Image default

How to manually install an SSL certificate in cPanel for HTTPS


Websites of all sorts are turning to HTTPS connections for improved security. Using SSL encryption is even more important if your website relates to business or you are selling products on it. Apart from helping to boost your page rankings on search engines, SSL encryption helps to boost your visitors’ trust in your website and its products when they see that you have taken the effort to secure their interactions with the website.


Most web hosting plans, especially pricier ones, come with SSL certificates included. However, you may wish to obtain a separate SSL certificate for various reasons, such as from a more trusted provider or for a certain type of encryption. If so, you will probably have to manually install your SSL certificate.


SSL certificates (in .crt format) can be found at a number of SSL providers. Once you have obtained your certificate, you can proceed to install it on your website with these following steps:


  1. In your cPanel, navigate to the Security section and select SSL/TLS.
  2. Go to Certificates. Under “Generate, view, upload, or delete SSL certificates”, choose to upload a certificate.
  3. Upload your certificate file. It should end in .crt.
  4. Go back to the SSL section and you should see an option called “Install and Manage SSL for your site”. Click on this.
  5. Click on “Manage SSL Sites”. Scroll down the page to the section titled “Install an SSL Website”.
  6. Select “Browse Certificates”. Choose the certificate you are adding and confirm it on “Use Certificate”.
  7. Finally, click on “Install Certificate” at the bottom of the page.

Congratulations, your website is now encrypted with SSL! To check if the encryption is working properly, try it out by visiting your website with HTTPS instead of HTTP. If the certificate has been successfully installed, you should see the secure lock icon show up next to the address bar when you visit your website with HTTPS. However, your website might need updating, as some links or images could be set to using HTTP (in which case, you might get a mixed content warning)


If you are unable to find the option for Manage SSL Sites in cPanel, it is possible that your hosting provider has disabled the feature. In that case, you may have to contact your web host or search their documentation for installing SSL certificates on their servers. Some hosting providers may only allow certificates issued by them.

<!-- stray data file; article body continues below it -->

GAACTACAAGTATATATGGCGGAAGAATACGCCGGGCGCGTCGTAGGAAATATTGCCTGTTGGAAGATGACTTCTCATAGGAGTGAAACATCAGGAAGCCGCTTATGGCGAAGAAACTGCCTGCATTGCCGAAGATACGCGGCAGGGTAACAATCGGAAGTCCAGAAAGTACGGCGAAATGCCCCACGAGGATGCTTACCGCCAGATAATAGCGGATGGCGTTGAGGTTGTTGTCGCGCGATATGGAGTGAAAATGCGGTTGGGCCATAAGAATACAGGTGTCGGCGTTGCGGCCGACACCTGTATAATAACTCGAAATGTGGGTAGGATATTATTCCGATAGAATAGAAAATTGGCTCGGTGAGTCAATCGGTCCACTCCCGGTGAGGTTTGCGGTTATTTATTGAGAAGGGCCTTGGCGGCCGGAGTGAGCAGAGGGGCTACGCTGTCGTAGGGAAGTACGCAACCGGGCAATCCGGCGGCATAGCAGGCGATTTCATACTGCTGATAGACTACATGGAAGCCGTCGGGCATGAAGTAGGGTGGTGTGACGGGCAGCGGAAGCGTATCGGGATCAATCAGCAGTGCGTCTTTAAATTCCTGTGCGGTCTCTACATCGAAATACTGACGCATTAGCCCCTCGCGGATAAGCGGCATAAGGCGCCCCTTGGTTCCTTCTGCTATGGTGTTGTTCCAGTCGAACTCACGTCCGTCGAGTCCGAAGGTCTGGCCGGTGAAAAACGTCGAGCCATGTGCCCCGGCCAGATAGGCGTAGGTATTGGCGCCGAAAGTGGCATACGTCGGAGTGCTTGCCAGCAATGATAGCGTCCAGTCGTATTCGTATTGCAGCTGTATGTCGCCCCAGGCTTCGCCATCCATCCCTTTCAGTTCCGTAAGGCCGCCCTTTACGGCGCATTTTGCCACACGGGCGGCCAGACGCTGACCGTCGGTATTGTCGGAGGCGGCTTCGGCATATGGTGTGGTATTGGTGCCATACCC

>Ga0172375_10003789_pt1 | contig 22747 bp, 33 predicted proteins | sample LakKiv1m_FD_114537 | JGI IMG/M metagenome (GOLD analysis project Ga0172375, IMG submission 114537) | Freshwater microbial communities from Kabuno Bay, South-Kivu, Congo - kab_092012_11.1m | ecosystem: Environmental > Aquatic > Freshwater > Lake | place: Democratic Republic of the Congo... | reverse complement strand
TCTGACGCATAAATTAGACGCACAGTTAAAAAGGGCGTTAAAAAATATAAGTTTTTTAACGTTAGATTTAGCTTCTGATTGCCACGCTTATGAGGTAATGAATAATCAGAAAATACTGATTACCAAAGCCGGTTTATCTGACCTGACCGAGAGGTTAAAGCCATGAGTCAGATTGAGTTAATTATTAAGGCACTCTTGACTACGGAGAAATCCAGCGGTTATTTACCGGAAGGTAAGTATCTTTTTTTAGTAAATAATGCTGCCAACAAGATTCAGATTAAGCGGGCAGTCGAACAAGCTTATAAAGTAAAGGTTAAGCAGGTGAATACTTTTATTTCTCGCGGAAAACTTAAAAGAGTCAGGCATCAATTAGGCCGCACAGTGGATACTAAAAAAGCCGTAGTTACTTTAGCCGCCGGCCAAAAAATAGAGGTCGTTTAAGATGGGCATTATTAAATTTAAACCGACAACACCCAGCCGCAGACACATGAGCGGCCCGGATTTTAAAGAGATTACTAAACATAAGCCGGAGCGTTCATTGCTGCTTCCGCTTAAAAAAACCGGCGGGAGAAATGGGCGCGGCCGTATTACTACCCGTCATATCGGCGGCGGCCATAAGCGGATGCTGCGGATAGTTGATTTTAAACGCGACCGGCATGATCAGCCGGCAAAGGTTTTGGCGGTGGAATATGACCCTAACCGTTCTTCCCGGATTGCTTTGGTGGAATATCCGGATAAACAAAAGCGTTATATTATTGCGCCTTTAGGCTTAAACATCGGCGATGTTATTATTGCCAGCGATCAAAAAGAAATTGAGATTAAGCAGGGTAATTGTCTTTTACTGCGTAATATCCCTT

Making the Most of Your SSL Certificate

Most SSL certificates cost money, especially for business use. Since you now have encryption, it would make sense for all your visitors to be using the secure version of your site. This can be enforced through a couple of measures so that you and your visitors can enjoy the SSL connection to its full extent.



Even if you have successfully installed SSL, visitors to your website can still be served the ordinary unencrypted connection if you do not force HTTPS on. This tends to happen if a visitor keys in your website’s URL without any HTTPS prefix. Sometimes, visitors may be unaware that they are viewing the unsecure version, or that there even is a secure version.


To rectify this, you could set up a redirect in your cPanel to send all traffic coming to HTTP to visit HTTPS instead. Alternatively, you could also use .htaccess to force all visitors to use HTTPS. Simply enter the following lines of code in your .htaccess file, or create one if you do not already have it:

RewriteEngine On RewriteCond %{HTTPS} !=on RewriteRule ^/?(.*) https://%{SERVER_NAME}/$1 [R,L]


By forcing all visitors to use the secure version of your website, you maximize the use of your SSL certificate and also deliver peace of mind to all your customers.


Avoid Content From Unsecure Sources

Try not to embed content from external sources in your website, particularly those served over non-HTTPS connections. If a secure page contains an unsecure element from an unencrypted external source, most web browsers will flag it as a warning and notify the end user that the page contains content from unsecure sources. Additionally, the content from these sources could also listen in on your visitors’ interaction with your website, rendering encryption useless. The warning and broken lock icon also does not do much to reassure visitors that your website is secure.


To avoid this, make sure that any external media or content you are embedding in your page is available through a HTTPS connection. Sometimes, you may be able to download assets, such as open source libraries, and upload them directly to your server so that everything is served internally and encrypted. It is usually best to include only content from your website or from well-known content delivery networks. These should offer SSL encryption for embedding their assets.